Archive

Archive for April, 2011

Bigfoot, Trump never in the same place

April 29th, 2011 Comments off

No one loves a good folklore or conspiracy story like me.
I mean, my favorite headline of all time was in one of the grocery store tabloids.
“Bigfoot was my love slave.”
It’s not every day you see that.
So there is Bigfoot, The Loch Ness Monster, the Abominable Snowman or the Yeti Monster and many many more. The stories are fun, but we know, really, that they are not true.
Even conspiracy theories can be interesting. In my family, it’s told that Lee Harvey Oswald worked for a company that one of my great, great uncles founded. The story is that Oswald took a leave of absence from Reily Coffee Company to make a covert trip to Cuba just months before the assassination of President John Kennedy.
It is true Oswald had some sort of job at Reily Coffee Company in New Orleans, but who knows if the rest is true.
So, when the whole story with Barack Obama and his birth certificate came up forever ago, there was no urgency in my mind. There’s always someone coming up with some crazy story and some conspiracy theory.
But as the next two-and-a-half years have played out, it has become amazing there are so many people who really seem to believe the president, despite presenting a legal birth certificate during the election, believe — even now — that he was not born in the United States
Until this week, Hawaii officials said they wouldn’t release original birth records for anyone, under any circumstances. Even if it was President Barack Obama.
But with all the of the craziness surrounding the “birther movement” and supposed intelligent people going off the deep end to question the President’s legitimacy, state officials then decided to make an exception to a 2001 policy that prohibited anyone from getting a photocopy of an original birth certificate. They usually hand out computer-generated versions.
So, there it is. The original birth certificate of President Obama.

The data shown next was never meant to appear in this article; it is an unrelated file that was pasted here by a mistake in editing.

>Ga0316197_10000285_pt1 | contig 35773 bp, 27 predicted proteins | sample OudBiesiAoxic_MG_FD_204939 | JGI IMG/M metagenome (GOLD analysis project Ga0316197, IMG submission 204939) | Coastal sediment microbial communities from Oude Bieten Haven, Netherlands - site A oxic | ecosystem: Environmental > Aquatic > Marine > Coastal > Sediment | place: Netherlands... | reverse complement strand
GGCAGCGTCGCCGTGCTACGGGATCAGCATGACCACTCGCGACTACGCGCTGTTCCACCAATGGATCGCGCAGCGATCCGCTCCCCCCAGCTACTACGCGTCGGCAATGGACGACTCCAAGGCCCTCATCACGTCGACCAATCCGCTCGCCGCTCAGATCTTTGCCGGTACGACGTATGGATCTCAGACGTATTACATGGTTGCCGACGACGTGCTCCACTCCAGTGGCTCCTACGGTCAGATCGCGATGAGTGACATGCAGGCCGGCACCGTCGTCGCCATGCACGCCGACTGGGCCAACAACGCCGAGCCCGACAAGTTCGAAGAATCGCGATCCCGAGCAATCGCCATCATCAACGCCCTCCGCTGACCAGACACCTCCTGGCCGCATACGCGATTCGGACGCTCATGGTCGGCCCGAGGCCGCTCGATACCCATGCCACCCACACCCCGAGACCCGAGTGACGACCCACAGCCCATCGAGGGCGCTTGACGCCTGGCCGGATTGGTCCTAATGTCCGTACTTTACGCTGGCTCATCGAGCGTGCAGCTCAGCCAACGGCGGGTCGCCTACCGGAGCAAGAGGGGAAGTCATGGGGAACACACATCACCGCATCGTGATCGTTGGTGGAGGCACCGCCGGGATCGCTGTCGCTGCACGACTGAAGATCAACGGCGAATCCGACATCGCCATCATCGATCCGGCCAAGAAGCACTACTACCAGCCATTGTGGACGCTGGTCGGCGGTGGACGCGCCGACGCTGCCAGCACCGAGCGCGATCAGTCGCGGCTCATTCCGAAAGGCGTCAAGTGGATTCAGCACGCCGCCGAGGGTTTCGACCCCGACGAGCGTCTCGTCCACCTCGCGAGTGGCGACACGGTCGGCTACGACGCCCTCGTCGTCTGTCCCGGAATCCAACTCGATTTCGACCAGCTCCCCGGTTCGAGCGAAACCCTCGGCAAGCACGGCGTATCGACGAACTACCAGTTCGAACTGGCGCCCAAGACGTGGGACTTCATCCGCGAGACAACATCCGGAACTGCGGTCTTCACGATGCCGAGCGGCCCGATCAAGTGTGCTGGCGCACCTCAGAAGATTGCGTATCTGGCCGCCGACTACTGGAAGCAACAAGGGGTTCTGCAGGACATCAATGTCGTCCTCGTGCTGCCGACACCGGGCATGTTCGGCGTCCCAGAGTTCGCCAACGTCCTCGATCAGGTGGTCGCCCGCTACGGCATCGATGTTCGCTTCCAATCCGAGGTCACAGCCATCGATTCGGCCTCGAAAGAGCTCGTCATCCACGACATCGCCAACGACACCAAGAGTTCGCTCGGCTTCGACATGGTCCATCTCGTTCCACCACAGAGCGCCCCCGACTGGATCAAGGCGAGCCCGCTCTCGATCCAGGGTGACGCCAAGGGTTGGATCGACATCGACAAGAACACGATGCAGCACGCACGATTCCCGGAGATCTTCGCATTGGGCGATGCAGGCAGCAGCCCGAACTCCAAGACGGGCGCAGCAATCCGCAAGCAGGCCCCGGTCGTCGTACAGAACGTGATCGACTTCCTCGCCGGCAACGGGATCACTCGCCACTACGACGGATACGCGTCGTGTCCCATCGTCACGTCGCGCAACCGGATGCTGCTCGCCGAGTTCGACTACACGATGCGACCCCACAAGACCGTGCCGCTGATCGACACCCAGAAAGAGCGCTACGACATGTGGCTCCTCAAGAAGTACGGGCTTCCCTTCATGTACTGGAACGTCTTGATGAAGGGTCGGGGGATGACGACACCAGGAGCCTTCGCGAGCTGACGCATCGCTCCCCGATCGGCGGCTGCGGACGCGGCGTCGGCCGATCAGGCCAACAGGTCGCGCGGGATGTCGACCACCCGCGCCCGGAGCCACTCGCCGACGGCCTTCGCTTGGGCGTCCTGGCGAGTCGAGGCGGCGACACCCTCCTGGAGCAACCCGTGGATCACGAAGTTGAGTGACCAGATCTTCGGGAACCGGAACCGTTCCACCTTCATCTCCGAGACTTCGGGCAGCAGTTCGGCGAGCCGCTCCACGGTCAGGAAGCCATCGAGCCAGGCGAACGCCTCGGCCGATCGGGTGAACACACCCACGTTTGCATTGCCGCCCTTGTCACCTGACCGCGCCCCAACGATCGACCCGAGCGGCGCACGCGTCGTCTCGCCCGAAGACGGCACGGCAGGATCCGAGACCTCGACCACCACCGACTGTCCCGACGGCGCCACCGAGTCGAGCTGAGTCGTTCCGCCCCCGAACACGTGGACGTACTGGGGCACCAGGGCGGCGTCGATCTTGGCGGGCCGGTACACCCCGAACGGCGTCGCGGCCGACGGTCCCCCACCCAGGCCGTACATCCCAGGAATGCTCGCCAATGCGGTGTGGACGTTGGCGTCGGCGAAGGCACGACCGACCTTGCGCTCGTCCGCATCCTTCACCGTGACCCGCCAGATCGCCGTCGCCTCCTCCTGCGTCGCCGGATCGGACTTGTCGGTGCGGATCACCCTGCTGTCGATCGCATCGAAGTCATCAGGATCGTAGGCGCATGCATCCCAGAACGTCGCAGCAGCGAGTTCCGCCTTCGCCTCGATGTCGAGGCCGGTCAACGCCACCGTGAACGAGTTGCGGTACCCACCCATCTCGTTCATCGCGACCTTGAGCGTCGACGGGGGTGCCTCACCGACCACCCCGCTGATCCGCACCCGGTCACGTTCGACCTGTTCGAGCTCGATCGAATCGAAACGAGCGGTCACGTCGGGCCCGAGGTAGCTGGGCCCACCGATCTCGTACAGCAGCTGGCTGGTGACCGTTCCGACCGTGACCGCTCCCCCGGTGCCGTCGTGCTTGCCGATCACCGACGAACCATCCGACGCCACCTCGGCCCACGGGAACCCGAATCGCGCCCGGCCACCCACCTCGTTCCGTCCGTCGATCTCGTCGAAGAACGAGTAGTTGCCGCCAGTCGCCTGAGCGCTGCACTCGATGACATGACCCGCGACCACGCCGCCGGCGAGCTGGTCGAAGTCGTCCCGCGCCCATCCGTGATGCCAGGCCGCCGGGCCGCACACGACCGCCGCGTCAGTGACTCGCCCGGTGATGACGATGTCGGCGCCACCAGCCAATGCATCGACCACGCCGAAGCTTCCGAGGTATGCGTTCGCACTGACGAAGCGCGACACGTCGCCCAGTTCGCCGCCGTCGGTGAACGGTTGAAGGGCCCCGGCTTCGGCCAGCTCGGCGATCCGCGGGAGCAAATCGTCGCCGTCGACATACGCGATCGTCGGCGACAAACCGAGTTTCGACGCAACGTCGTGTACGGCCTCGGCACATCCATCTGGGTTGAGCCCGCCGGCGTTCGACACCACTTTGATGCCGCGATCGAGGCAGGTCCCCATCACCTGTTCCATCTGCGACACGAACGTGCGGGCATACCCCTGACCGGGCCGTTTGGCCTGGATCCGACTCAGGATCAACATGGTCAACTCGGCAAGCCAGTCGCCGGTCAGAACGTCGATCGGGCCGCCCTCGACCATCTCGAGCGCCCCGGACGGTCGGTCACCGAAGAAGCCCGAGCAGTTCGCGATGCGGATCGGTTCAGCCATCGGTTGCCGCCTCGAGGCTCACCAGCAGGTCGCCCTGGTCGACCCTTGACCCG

Donald Trump can quit yapping and the birthers can shut the hell up.
But, we know that won’t happen.
I mean it was just a couple of years ago that a new video popped up claiming to prove that the Loch Ness Monster really existed.
If that and the stories of aliens and Area 51 are still spawning History Channel and Discovery Channel events, the birth certificate saga could go on forever.
Hey, do you think Donald Trump really has a lock of hair from Big Foot on his head? Maybe he was Big Foot’s love slave?

Contact Mississippi Business Journal editor Ross Reily at ross.reily@msbusiness.com or (601) 364-1018.

Obama releases birth certificate; birthers can shut up

April 27th, 2011 Comments off

I guess now with news that the White House has released the long form of President Barack Obama’s birth certificate, Donald Trump won’t be running for president.

His festering questions about whether Obama was born in the U.S. seemed to be his only talking point.

The certificate, released Wednesday, says Obama was born in Hawaii, which makes him eligible to hold the office of president. Obama had earlier released a standard short form, but requested copies of his original birth certificate from Hawaii officials this week.

Also,  with the release of the birth certificate, the so-called birthers can shut the hell up.

I say more towers and fewer land lines

April 25th, 2011 Comments off

As an iPhone user, the news that AT&T is expanding and upgrading its wireless network in Mississippi is more than great, it is ….
Oh, sorry, I had a dropped call.
You get the point.
Even AT&T Mississippi CEO Mayo Flynt admitted to the Mississippi Business Journal a few months back that even he has a hard time with reception from time to time. He says his home is at the bottom of a hill, which leads to reception issues.
The company said in a statement last week that it plans to add 50 cell sites in the state in 2011. More than 100 existing cell sites will be upgraded and capacity will be enhanced at sites across the state.
In 2010, AT&T says it added 50 new cell sites in Mississippi and upgraded some 90 existing sites to mobile broadband.
AT&T says the improvements are part of a $19-billion companywide capital investment this year.

Who needs a home phone?
With the news that AT&T is adding towers, which would presumably lead to better reception across the state, why in the world would you want to have a home phone? Well, apparently that is a good question.
In a story from last week, it was reported that a  growing number of Americans are getting rid of their old land line telephones and using only cell phones, a trend led not by the high-tech elite but by people in poorer states trying to save money.
And guess who is leading the way?
You’ve got it.
Mississippi.
Government estimates show at least 30 percent of adults in 10 states rely entirely on cell phones, with the highest percentage in Arkansas and Mississippi, where many cannot afford to pay for two separate lines.